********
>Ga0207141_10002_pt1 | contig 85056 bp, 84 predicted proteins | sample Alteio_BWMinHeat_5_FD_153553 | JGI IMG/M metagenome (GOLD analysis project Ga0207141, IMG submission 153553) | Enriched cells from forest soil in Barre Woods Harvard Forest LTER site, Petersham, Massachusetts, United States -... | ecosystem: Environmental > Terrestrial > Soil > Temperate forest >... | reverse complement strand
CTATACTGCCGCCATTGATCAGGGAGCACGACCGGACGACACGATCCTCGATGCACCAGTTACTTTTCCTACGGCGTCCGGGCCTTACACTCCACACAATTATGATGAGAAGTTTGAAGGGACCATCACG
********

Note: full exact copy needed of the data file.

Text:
>Ga0207141_10002_pt1 | contig 85056 bp, 84 predicted proteins | sample Alteio_BWMinHeat_5_FD_153553 | JGI IMG/M metagenome (GOLD analysis project Ga0207141, IMG submission 153553) | Enriched cells from forest soil in Barre Woods Harvard Forest LTER site, Petersham, Massachusetts, United States -... | ecosystem: Environmental > Terrestrial > Soil > Temperate forest >... | reverse complement strand
CTATACTGCCGCCATTGATCAGGGAGCACGACCGGACGACACGATCCTCGATGCACCAGTTACTTTTCCTACGGCGTCCGGGCCTTACACTCCACACAATTATGATGAGAAGTTTGAAGGGACCATCACG